Gatcombe Roman Settlement

Industry and Minor Settlement

A walled Roman settlement existed at Gatcombe in the first and second centuries. Roman remains were first identified at Gatcombe in 1839 when a railway cutting was being constructed. Excavations in the 1960s showed that the site was occupied from the middle of the 1st century until at least the fifth century, demonstrated by the coins of Theodosius, Magnus Maximus and Arcadius which have been found. The full extent of the site is unclear, beyond a specific villa but there is some evidence that the site is much more extensive, possibly forming a village or even a town. It has been speculated that this may be the site of Iscalis as described by Ptolemy, however it has also been suggested this may have been at Charterhouse Roman Town. The site was connected to Abbots Leigh by a Roman road.

Small Roman Farmstead (50-100 AD until 200 AD)

Gatcombe started of as a small native farmstead commencing circa 50-100 AD, with desertion about 200 AD.

Walled Roman Settlement (280-300 AD

It was re-occupation, in the form of a walled settlement, took place in the period 280-300 AD. The Roman site had a 15 feet (4.6 m) wide wall around it, enclosing an area of around 16 acres (6.5 ha), although this is obscured on the southern side near the railway line, A 60 feet (18 m) deep well has also been uncovered.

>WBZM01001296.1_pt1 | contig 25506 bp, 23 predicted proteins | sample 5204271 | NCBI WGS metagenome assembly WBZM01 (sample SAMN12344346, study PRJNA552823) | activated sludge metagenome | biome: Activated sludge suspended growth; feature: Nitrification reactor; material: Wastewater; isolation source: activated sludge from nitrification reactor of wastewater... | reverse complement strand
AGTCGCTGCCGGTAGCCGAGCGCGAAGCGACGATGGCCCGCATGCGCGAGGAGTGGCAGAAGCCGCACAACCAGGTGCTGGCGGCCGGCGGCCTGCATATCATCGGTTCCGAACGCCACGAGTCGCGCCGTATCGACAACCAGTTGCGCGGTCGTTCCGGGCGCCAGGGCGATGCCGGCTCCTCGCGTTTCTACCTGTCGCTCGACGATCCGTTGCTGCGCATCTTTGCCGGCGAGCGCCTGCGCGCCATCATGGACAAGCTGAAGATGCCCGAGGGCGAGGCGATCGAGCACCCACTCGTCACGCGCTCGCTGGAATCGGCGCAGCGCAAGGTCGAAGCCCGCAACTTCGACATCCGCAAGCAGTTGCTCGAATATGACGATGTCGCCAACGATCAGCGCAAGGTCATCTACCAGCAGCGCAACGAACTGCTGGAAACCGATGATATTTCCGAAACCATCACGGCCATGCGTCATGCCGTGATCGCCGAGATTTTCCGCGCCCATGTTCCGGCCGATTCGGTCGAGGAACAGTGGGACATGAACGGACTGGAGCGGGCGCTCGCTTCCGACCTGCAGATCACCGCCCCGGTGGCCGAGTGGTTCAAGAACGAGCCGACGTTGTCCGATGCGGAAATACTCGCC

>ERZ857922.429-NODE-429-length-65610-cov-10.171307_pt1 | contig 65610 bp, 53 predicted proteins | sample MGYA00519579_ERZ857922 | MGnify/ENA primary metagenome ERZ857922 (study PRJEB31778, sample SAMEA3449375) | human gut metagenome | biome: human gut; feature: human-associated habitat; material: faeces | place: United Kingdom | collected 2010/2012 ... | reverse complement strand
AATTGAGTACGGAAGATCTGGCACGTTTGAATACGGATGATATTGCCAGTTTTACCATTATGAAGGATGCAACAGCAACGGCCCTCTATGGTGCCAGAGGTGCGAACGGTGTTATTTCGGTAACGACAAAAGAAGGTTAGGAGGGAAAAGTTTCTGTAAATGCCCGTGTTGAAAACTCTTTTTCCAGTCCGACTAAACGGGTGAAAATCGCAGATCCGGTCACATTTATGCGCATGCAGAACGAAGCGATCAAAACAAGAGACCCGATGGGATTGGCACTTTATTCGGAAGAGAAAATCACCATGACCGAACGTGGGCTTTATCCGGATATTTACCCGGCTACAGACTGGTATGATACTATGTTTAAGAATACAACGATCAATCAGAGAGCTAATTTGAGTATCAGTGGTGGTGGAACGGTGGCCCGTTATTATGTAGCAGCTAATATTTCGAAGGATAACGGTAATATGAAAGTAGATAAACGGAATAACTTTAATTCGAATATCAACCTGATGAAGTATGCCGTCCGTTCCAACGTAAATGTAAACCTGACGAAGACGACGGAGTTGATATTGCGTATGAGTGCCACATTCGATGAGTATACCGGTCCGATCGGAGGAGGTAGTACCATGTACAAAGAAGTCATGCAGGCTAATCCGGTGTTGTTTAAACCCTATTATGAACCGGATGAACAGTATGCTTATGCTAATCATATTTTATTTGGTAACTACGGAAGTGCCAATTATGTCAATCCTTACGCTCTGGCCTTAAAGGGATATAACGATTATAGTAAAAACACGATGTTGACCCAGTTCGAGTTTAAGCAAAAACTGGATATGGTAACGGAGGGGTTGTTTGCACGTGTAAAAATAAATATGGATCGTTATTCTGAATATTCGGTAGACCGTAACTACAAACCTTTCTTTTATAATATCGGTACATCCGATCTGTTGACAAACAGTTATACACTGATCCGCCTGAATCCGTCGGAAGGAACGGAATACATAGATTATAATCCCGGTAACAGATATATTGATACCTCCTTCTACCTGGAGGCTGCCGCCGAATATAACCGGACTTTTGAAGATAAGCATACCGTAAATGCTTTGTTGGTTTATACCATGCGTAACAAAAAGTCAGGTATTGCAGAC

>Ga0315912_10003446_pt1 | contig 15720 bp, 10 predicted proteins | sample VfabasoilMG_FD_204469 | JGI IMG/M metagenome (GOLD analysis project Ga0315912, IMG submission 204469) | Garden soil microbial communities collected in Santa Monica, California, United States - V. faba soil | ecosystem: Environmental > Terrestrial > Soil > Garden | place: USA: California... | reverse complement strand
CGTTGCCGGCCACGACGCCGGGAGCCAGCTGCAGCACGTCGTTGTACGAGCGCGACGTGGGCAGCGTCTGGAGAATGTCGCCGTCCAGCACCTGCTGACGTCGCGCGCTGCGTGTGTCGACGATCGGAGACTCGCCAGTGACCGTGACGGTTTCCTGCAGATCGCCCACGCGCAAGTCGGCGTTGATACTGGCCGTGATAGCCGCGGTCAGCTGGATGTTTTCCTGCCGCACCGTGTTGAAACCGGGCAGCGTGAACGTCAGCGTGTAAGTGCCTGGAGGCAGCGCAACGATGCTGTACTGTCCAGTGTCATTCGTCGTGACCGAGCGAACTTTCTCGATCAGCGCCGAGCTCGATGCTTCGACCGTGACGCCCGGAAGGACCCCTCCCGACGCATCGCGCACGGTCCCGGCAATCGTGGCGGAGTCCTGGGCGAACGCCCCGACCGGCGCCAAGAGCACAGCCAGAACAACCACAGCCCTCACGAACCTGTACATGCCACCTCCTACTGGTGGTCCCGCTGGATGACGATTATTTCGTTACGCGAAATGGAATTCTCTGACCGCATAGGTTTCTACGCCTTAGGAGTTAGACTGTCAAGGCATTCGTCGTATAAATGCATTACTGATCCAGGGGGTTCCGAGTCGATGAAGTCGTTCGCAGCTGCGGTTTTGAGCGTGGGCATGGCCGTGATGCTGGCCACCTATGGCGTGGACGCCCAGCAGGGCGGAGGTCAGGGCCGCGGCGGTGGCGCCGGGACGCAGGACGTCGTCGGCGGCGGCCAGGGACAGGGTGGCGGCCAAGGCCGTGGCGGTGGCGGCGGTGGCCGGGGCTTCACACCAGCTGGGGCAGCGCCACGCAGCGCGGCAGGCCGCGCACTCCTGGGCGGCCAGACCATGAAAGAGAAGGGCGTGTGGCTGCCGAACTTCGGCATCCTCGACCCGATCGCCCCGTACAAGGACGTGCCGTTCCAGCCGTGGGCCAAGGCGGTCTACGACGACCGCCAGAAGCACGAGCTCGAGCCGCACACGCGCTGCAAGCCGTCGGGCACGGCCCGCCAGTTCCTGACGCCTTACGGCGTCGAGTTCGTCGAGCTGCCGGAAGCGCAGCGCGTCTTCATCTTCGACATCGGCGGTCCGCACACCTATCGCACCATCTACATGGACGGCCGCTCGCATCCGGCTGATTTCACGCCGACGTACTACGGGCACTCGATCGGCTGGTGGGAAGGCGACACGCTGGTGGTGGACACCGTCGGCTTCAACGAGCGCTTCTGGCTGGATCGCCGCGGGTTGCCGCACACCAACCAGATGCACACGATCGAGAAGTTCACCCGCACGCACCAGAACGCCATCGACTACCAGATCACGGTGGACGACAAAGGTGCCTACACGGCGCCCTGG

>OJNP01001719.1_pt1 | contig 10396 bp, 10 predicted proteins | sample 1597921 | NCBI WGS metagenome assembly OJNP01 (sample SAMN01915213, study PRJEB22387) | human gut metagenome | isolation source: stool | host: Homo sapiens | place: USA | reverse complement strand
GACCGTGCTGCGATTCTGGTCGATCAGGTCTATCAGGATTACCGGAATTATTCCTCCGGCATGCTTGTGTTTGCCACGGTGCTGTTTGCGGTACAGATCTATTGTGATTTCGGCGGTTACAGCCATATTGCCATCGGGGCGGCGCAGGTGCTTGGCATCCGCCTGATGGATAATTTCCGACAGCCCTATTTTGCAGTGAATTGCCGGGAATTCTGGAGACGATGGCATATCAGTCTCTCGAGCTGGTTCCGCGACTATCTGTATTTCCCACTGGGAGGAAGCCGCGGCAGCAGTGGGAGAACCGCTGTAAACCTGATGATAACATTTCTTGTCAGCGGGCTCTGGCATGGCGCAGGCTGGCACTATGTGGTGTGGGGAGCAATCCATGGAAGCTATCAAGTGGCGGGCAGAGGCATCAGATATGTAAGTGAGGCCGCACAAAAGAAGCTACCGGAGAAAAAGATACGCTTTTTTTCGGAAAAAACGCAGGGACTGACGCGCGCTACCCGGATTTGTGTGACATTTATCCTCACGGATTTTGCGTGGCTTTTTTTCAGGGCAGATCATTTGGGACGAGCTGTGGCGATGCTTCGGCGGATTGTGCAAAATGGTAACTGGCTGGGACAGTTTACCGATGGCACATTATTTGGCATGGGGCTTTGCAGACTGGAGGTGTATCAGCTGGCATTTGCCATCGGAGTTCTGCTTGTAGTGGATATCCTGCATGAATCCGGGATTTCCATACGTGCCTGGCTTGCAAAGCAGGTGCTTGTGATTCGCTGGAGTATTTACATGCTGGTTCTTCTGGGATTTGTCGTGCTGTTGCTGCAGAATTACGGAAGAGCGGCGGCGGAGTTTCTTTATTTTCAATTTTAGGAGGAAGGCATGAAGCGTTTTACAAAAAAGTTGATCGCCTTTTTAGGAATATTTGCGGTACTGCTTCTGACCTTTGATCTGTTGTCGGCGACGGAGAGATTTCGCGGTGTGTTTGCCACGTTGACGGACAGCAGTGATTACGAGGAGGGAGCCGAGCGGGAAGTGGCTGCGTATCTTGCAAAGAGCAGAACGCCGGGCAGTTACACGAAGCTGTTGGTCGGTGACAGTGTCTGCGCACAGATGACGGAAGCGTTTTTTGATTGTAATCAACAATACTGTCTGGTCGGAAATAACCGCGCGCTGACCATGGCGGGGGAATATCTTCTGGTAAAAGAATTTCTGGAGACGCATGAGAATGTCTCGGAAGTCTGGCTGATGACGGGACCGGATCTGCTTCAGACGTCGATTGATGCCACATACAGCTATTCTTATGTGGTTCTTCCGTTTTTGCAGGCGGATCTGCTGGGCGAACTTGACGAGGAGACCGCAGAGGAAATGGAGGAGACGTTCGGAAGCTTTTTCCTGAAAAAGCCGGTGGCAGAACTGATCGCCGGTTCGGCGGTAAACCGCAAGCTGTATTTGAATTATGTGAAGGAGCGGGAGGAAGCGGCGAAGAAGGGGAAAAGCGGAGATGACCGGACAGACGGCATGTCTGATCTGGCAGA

At least nineteen agricultural buildings have been identified within the enclosure. In addition one building at the southern end of the site included a colonnade and mosaic and other features suggesting it was a sizeable Roman villa. A magnetometry survey conducted during 2009 and 2010 identified several likely buildings outside the enclosed area.

Industrial Gatcombe

It has been suggested that the buildings at Gatcombe were for light industries such as iron smelting, pewter vessel production, large-scale processing of grain.  Over 4000 sherds of pottery were found.  The largest amounts came from Dorset (mostly black burnished ware ), and the Congresbury  kilns but  a minority came from places abroad such as Roman Germany or southern Gaul. Over 500 coins (dropped accidentally, not a hoard) underlines the commercial activity.

The site was abruptly abandoned about 380 AD, but its later use as an ordinary farmstead is indicated by re-occupation circa 400 AD of some of the ruined stone buildings.